Well, the night arrived and the weather was so kind to us, cold but clear with only a light breeze. Nearly a hundred people turned up and stood in the dark beside Myers Bottom cowhouse in Keld and watched the magnificent ghost cows (and calves) wend their way down off Kisdon Hill as a local choir sang their specially composed song calling them in for the winter.
It was a truly magical sight, with one visitor quite carried away and remarking that we ought to have left some hay out for them once they were stabled in the cowhouse for the night.
Project Co-ordinator Karen Griffiths had this to say as she introduced the night:
“Over the past two years it’s been my privilege and absolute pleasure to work with many of you on the Every Barn (or should I say, cowhouse!) Tells a Story project.
As I researched the history of these iconic Swaledale buildings and above all, as I listened to the voices of the last of you to actually use them for your cattle, I began to carry those stories around with me….
Stories of taking the cows out to their summer pastures in the spring, of spreading muck on the meadows, of milking cows up on Kisdon Side, of haytiming and the hot dusty work treading hay down in the mew. And finally, memories of bringing the cattle down off the hills at the back end of the year and tying them in their booses, followed by cold winter mornings and dark winter evenings watering, foddering and mucking them out.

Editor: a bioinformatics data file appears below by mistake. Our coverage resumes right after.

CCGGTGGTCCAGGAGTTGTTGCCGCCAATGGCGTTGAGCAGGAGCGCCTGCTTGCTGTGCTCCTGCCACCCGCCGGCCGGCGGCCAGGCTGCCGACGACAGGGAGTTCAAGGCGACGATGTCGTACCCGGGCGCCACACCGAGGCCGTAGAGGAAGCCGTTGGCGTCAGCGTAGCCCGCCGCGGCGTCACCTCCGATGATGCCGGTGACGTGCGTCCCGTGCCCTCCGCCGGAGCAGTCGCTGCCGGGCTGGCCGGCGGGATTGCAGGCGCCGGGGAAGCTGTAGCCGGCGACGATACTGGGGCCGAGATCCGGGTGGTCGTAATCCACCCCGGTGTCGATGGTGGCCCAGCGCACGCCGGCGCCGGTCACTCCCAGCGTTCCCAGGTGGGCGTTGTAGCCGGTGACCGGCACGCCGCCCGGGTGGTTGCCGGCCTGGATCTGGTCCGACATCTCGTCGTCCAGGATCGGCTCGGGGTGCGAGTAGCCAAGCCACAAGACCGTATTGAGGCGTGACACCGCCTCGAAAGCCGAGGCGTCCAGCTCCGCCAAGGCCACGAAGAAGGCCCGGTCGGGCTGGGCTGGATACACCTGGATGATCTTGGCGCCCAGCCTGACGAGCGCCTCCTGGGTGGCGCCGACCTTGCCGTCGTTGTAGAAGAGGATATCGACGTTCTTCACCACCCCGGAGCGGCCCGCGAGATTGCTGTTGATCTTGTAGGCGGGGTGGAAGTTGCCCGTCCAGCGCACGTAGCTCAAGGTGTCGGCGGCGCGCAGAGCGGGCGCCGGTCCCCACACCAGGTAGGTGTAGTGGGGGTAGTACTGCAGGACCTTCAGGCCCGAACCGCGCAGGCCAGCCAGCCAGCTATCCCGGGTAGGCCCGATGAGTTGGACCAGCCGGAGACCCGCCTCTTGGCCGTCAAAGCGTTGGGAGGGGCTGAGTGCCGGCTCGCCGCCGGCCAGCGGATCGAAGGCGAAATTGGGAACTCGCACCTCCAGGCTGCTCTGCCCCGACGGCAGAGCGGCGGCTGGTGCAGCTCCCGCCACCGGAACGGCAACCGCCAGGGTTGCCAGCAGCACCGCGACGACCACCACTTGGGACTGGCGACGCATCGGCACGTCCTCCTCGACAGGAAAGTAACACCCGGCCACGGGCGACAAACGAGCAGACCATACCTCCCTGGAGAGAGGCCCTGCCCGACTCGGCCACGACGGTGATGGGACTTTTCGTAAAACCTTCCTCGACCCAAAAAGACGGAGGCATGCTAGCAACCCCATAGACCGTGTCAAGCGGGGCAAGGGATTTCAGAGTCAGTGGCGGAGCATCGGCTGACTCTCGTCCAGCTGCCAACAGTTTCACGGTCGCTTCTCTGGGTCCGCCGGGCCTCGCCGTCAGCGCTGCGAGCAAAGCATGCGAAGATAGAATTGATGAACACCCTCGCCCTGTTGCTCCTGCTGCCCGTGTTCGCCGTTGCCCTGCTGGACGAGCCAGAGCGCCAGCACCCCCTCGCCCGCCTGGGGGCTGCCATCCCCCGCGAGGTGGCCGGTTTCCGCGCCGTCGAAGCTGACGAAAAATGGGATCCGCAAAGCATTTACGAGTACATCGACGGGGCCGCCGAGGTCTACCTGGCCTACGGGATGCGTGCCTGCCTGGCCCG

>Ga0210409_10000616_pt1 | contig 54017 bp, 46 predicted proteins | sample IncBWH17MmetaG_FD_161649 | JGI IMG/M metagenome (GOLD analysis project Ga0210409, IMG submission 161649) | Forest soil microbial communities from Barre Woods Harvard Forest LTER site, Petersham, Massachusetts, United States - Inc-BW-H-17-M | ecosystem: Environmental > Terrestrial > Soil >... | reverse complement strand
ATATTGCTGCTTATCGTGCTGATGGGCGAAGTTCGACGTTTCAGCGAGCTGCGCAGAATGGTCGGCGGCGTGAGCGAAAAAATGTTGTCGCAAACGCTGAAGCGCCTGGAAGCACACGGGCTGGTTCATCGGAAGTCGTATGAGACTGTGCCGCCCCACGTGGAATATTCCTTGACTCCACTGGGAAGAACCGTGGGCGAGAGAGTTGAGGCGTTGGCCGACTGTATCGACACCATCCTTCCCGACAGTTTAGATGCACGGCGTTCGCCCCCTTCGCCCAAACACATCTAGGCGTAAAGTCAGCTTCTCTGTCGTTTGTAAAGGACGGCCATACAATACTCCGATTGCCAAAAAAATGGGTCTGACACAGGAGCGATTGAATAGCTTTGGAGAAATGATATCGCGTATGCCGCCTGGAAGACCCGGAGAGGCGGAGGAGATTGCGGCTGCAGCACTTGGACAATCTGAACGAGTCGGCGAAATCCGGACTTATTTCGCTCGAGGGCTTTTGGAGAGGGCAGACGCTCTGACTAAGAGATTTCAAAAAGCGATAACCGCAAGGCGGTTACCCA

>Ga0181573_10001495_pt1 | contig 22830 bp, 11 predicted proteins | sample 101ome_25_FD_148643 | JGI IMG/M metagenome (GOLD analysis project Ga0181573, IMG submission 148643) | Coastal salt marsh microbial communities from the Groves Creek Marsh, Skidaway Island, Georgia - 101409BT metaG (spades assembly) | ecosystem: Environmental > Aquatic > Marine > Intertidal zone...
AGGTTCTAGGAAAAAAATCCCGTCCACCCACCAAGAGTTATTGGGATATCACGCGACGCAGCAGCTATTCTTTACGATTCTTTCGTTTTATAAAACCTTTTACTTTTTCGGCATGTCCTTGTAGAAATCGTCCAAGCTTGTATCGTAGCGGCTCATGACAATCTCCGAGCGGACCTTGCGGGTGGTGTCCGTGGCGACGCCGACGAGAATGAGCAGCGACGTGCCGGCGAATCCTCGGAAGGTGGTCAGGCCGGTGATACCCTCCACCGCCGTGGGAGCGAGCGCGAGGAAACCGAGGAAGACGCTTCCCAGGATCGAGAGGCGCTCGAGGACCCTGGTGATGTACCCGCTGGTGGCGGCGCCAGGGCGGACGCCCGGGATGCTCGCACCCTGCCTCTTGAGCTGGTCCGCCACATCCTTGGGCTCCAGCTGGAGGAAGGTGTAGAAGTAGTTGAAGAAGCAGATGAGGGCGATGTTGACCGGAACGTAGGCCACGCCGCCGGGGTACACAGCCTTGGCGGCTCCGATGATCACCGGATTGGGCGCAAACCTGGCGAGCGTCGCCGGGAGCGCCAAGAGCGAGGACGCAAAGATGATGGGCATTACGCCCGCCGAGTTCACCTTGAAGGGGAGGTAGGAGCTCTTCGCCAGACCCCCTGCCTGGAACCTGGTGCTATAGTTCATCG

Every time I opened the door and stepped into one of these empty, silent cowhouses, those stories followed me like ghosts. And so the idea for Ghost Cow Night was born, and what I hope will be a fitting celebration for the end of a truly magical project.”
After everyone admired the ghost cows snugly housed for the night, we then walked up to Keld Public Hall for a fabulous hog roast followed by traditional fruit pies plus lots of chat and some more singing and reciting of Swardle dialect poems. A thoroughly enjoyable and appropriate celebration of the end of the Every Barn Tells a Story project.